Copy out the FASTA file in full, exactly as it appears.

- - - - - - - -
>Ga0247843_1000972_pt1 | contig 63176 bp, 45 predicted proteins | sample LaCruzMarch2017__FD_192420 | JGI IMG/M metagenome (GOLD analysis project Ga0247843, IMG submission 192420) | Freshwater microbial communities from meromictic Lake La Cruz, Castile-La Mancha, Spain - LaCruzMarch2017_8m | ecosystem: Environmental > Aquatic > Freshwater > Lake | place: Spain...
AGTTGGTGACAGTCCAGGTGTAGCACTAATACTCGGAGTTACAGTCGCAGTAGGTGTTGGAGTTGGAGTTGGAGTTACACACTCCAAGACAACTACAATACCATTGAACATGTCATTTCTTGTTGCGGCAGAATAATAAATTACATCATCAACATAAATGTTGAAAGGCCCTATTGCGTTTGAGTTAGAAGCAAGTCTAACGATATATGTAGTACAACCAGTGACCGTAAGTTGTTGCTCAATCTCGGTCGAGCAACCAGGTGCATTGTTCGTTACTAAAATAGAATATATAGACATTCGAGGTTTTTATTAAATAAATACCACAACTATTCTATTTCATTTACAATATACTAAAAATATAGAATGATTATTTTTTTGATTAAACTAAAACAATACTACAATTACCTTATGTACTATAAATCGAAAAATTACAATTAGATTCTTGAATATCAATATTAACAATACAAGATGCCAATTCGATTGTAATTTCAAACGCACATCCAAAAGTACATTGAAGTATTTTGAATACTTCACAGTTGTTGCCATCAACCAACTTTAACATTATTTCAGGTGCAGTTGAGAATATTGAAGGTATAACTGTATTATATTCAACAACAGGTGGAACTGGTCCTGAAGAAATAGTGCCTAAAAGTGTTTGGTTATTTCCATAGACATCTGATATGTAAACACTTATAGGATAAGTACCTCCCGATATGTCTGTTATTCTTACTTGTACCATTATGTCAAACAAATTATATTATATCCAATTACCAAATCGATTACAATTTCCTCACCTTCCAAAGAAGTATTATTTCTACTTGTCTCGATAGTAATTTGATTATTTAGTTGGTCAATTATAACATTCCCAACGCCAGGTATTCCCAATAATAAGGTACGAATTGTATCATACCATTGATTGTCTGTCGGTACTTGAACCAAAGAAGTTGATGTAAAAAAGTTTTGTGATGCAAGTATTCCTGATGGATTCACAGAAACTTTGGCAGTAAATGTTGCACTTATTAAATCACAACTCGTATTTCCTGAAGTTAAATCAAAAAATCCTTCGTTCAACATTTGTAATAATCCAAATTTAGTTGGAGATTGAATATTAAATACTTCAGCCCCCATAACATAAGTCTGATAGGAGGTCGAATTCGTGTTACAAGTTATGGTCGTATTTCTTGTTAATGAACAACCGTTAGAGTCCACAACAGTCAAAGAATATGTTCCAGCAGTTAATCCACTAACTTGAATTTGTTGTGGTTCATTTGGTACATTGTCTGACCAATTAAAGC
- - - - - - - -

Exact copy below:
>Ga0247843_1000972_pt1 | contig 63176 bp, 45 predicted proteins | sample LaCruzMarch2017__FD_192420 | JGI IMG/M metagenome (GOLD analysis project Ga0247843, IMG submission 192420) | Freshwater microbial communities from meromictic Lake La Cruz, Castile-La Mancha, Spain - LaCruzMarch2017_8m | ecosystem: Environmental > Aquatic > Freshwater > Lake | place: Spain...
AGTTGGTGACAGTCCAGGTGTAGCACTAATACTCGGAGTTACAGTCGCAGTAGGTGTTGGAGTTGGAGTTGGAGTTACACACTCCAAGACAACTACAATACCATTGAACATGTCATTTCTTGTTGCGGCAGAATAATAAATTACATCATCAACATAAATGTTGAAAGGCCCTATTGCGTTTGAGTTAGAAGCAAGTCTAACGATATATGTAGTACAACCAGTGACCGTAAGTTGTTGCTCAATCTCGGTCGAGCAACCAGGTGCATTGTTCGTTACTAAAATAGAATATATAGACATTCGAGGTTTTTATTAAATAAATACCACAACTATTCTATTTCATTTACAATATACTAAAAATATAGAATGATTATTTTTTTGATTAAACTAAAACAATACTACAATTACCTTATGTACTATAAATCGAAAAATTACAATTAGATTCTTGAATATCAATATTAACAATACAAGATGCCAATTCGATTGTAATTTCAAACGCACATCCAAAAGTACATTGAAGTATTTTGAATACTTCACAGTTGTTGCCATCAACCAACTTTAACATTATTTCAGGTGCAGTTGAGAATATTGAAGGTATAACTGTATTATATTCAACAACAGGTGGAACTGGTCCTGAAGAAATAGTGCCTAAAAGTGTTTGGTTATTTCCATAGACATCTGATATGTAAACACTTATAGGATAAGTACCTCCCGATATGTCTGTTATTCTTACTTGTACCATTATGTCAAACAAATTATATTATATCCAATTACCAAATCGATTACAATTTCCTCACCTTCCAAAGAAGTATTATTTCTACTTGTCTCGATAGTAATTTGATTATTTAGTTGGTCAATTATAACATTCCCAACGCCAGGTATTCCCAATAATAAGGTACGAATTGTATCATACCATTGATTGTCTGTCGGTACTTGAACCAAAGAAGTTGATGTAAAAAAGTTTTGTGATGCAAGTATTCCTGATGGATTCACAGAAACTTTGGCAGTAAATGTTGCACTTATTAAATCACAACTCGTATTTCCTGAAGTTAAATCAAAAAATCCTTCGTTCAACATTTGTAATAATCCAAATTTAGTTGGAGATTGAATATTAAATACTTCAGCCCCCATAACATAAGTCTGATAGGAGGTCGAATTCGTGTTACAAGTTATGGTCGTATTTCTTGTTAATGAACAACCGTTAGAGTCCACAACAGTCAAAGAATATGTTCCAGCAGTTAATCCACTAACTTGAATTTGTTGTGGTTCATTTGGTACATTGTCTGACCAATTAAAGC